Totally agree. I think that is the key. A key piece of doing this procedure is managing those expectations, because some people think, oh, I'm getting anesthesia, I'm going to be out, I'm not going to feel any pain. You're exactly right. That's why I tell the patient, I say, "Look, the advantage of doing this here with us and not in the office with the Hemonc doc is that you're going to get sedation. Which means that you're going to be much more comfortable than just local anesthetic in the office." Because that's the way they do them. That's the way they do them in the office.

They might give them a little bit of an anxiolytic, but that's it. They're not doing sedation in the office. What I like to tell them is, hey, show them where we're going. You can feel that big posterior iliac spine in the back. I said, "That's a nice big chunk of bone, and it's very superficial so we can get to it easily, but we do use imaging guidance, right? That helps speed things along. Because of how fast the procedure is, it is challenging to get you completely asleep. The goal is for you to just feel pressure. If you can feel pressure while we're doing the procedure, you'll hear us talking, but before you know it, we'll be done and we'll be getting you back in your room." I think that people like that. It's like offering one thing over another. It's like, "Okay, I'm not going to be fully asleep, but at least it's fast and I'll be getting out of here fast." They seem to like that.

[Dr. Chris Beck]
You must be just a better negotiator of people than me. I feel like in my practice, we're a little bit teed up for failure, and that the oncologists almost universally tell the patients that they were going to be completely asleep. Also because like in where I'm at, in the suburbs of New Orleans, a majority of these are still done by oncology and maybe some pathologists who aren't using sedation. There's this small referral of oncologists who were like, "Oh, you don't want to have it. You want it to be painless. Here, let me send you to interventional radiology where they're going to put you to sleep." These patients come with an expectation that it's going to be lights out.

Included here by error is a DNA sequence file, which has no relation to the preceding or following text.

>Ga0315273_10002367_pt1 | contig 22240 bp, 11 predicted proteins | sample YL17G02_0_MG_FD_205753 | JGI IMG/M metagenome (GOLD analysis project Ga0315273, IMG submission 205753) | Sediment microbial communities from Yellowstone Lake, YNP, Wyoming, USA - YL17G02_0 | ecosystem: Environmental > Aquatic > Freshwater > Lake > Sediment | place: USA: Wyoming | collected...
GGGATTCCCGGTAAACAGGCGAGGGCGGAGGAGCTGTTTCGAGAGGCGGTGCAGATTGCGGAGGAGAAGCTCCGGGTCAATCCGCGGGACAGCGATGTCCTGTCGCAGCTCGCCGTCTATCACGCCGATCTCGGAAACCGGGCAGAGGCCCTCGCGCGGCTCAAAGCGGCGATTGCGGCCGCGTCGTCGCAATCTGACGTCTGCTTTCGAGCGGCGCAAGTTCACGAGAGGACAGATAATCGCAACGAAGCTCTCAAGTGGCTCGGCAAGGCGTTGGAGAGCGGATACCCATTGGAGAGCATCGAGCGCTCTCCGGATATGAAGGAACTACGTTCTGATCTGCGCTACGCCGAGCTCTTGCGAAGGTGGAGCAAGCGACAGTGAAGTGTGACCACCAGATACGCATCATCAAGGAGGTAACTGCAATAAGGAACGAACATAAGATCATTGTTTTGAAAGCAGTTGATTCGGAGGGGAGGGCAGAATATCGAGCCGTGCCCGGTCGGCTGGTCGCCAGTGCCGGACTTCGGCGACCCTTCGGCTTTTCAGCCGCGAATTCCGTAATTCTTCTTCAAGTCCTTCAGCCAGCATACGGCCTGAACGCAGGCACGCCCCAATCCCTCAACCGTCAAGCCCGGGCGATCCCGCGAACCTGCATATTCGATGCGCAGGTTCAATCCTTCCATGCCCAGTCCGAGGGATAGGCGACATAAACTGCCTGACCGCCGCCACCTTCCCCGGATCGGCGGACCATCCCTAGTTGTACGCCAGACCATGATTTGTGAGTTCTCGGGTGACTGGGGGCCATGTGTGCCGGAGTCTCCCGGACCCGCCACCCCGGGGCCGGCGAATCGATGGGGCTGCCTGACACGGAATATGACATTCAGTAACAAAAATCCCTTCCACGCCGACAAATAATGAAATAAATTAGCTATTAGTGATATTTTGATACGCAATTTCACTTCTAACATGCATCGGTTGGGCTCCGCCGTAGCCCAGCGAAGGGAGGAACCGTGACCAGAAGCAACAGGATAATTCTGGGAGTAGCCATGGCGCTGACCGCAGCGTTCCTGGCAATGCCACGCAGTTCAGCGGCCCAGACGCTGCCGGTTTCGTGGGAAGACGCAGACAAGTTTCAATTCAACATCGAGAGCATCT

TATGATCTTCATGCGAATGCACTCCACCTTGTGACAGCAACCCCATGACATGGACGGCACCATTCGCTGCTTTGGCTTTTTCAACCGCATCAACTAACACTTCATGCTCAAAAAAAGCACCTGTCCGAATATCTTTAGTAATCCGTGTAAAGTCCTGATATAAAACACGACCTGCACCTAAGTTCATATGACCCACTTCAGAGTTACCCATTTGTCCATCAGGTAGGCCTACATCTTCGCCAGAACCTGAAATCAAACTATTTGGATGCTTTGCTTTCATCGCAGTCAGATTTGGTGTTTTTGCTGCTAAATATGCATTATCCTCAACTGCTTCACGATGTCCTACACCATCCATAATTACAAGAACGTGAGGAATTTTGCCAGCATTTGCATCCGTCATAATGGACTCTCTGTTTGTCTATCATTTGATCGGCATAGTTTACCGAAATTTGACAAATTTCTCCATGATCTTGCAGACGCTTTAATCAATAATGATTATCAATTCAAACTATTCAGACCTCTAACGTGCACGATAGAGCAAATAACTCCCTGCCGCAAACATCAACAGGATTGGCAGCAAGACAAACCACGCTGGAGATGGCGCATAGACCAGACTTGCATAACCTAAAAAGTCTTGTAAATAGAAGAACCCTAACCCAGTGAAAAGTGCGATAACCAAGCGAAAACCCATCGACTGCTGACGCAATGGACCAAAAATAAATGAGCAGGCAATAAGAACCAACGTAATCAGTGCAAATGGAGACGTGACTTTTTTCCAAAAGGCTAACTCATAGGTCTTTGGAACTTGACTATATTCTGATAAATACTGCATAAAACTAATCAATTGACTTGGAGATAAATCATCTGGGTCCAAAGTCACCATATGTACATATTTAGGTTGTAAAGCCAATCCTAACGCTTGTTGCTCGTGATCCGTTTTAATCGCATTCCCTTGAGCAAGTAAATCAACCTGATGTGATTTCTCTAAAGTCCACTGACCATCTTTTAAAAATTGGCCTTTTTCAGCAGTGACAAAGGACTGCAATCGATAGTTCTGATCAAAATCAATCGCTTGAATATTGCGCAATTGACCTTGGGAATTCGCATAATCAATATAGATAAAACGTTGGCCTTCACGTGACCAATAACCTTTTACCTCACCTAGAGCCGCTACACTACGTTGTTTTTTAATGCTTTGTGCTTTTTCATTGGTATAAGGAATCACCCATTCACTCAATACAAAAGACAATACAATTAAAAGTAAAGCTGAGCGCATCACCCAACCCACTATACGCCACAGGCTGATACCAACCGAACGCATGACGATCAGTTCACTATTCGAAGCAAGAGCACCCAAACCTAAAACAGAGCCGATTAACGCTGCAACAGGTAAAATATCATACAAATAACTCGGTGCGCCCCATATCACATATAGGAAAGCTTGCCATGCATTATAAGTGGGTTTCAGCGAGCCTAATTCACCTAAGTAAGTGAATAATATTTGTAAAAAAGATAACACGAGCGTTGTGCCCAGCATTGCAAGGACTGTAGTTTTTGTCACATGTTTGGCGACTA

I just find that that's a little bit hard to unwind. I do my best. I think these patients, ultimately just want to get this biopsy and move on. There's a fair amount of conversation around that. I really do. We try to get on top of it. I'll sometimes give a cocktail pre-procedurally. I'm sure you have a cocktail too, which you use for like the pre-op holding area for some super anxious patients.

[Dr. Aaron Fritts]
Yes. It's called Benadryl.

[Dr. Chris Beck]
Yes. I do that.

[Dr. Aaron Fritts]
I like to make them sleepy with the Benadryl. We talked about that one with Vishal, another episode I recommend people go and listen to, because we're talking about a lot of the same things.

[Dr. Chris Beck]
Right. Yes, exactly.

[Dr. Aaron Fritts]
Throw a little Benadryl in there, and a lot of times, they do just fall asleep, and then they just wake up when you're getting that core, and they're like, "Oh, okay, well that wasn't that bad."